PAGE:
# Determinants and diagonalizable matrices

## Homework Statement

Let P be an invertible nxn matrix. Prove that det(A) = det(P^-1 AP)

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## The Attempt at a Solution

P^-1 AP gives me a diagonal matrix so to find the determinant , i just multiply the entry in the diagonal. However, i dont understand why P^-1 AP gives such a matrix

Use the fact that det(P-1AP) = det(P-1)det(A)det(P)

cristo
Staff Emeritus
Can you not just use the fact that det(AB)=det(A)det(B)?

hmm so can i say :
det(P-1 AP)
= det(P^-1)det(A)det(P)
= 1/det(P) det(A) det(P)
=det(A)

=S, for some reason, i dont think this proof is rigorous enough

cristo
Staff Emeritus
=S, for some reason, i dont think this proof is rigorous enough

I guess it depends on your lecturer. I would say that det(AB)=det(A)det(B) is a standard relationship that one can use, unless told explicitly to prove it.

Cyosis
Homework Helper
Jennifer1990 said:
P^-1 AP gives me a diagonal matrix so to find the determinant

This is not true. I can think of a matrix P and a matrix A such that P^-1AP is not a diagonal matrix.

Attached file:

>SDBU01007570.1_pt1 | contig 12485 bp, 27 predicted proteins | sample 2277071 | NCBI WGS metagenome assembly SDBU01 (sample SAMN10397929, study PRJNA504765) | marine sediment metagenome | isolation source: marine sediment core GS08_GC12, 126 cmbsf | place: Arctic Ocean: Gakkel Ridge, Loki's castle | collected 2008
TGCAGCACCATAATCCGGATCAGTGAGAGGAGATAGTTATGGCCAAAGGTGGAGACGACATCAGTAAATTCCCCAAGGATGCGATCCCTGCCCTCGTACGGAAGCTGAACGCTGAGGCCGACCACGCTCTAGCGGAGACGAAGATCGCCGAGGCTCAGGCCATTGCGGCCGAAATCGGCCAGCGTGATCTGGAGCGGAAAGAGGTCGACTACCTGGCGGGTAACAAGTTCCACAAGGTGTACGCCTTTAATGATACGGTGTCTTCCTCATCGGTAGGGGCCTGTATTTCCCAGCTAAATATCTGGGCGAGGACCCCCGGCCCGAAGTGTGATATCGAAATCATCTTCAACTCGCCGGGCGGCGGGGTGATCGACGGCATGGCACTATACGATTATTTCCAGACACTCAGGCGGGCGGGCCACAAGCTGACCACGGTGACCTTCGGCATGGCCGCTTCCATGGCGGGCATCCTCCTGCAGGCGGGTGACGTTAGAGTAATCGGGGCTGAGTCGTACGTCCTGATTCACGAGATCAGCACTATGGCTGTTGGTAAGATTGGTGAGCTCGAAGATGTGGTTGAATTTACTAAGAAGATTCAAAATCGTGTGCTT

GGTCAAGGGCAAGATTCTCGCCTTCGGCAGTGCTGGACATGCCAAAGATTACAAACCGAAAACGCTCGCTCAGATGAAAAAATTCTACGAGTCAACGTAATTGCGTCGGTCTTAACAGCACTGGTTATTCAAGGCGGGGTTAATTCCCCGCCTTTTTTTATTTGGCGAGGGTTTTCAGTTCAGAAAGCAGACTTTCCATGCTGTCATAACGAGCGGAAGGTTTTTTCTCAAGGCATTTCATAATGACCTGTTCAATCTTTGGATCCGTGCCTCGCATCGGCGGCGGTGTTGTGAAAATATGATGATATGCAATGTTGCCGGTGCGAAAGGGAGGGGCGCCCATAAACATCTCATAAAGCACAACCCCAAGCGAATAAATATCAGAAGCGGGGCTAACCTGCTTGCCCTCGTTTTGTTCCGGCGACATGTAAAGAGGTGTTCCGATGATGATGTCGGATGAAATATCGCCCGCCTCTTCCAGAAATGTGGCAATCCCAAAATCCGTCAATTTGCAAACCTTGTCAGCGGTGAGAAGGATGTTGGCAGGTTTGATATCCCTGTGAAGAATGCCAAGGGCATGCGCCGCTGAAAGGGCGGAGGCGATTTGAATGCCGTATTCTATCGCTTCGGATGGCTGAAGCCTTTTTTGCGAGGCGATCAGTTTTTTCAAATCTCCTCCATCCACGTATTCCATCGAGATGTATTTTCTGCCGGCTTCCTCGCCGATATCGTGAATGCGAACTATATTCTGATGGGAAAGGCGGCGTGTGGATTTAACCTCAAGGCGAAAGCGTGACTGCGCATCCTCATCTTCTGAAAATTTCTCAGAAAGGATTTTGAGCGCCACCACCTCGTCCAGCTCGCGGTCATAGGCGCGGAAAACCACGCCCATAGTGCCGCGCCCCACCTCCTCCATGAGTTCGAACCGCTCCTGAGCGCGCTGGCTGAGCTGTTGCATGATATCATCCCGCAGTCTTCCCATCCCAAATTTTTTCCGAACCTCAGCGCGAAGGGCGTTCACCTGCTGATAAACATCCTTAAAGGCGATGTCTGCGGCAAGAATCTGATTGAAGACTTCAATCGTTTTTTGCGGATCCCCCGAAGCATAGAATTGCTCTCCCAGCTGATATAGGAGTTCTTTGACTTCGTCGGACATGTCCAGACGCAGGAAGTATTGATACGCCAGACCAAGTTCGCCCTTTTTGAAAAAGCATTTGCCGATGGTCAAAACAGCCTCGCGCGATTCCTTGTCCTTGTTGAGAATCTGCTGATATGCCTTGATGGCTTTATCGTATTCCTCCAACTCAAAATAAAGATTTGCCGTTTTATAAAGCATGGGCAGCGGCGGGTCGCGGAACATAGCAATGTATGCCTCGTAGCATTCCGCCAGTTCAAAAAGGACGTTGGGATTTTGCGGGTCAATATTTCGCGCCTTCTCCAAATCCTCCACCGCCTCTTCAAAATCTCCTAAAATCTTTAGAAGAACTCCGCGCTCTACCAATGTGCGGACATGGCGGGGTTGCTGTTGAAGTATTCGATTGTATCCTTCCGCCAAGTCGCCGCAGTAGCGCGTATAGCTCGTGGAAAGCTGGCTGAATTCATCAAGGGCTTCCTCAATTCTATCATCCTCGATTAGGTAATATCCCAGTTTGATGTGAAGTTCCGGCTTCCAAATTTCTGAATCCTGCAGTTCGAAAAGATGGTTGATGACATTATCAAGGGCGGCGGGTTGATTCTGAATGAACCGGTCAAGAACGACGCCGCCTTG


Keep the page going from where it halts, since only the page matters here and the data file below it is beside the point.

Secondly if you're afraid of using identities you can easily cut down on one identity you used. That is $\det(P^{-1})=\det(P)^{-1}$.
You can use $\det(P^{-1})\det(A)\det(P)=\det(P^{-1})\det(P)\det(A)=\det(P^{-1}P)\det(A)=\det(I)\det(A)$

Thirdly rigorous is not synonym to beating around the bush as long as possible, if you can prove it in one line by all means do so.

i cant think of a counterexample such that a matrix P and a matrix A whose P^-1AP is not a diagonal matrix.

What is the counterexample that u know?

Pengwuino
Gold Member
This is not true. I can think of a matrix P and a matrix A such that P^-1AP is not a diagonal matrix.

I believe it is given that P diagonalizes A as the OP says in the solution, he just didn't mention it in the problem statement. Although I'm not really sure why it matters... it's important that the determinant doesn't change when you diagonalize a matrix but it seems as if the concept of denationalization isn't being emphasized here.

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Cyosis
Homework Helper
For example:

$$P=\left(\begin{matrix} 2 & 5 \\ 2 & 1 \end{matrix}\right),\;\;\; A=\left(\begin{matrix} 2 & 5 \\ 2 & 8 \end{matrix}\right)$$

Edit: To Pengwuino: Ah of course if it is given that P diagonalizes A the problem is nonexistent.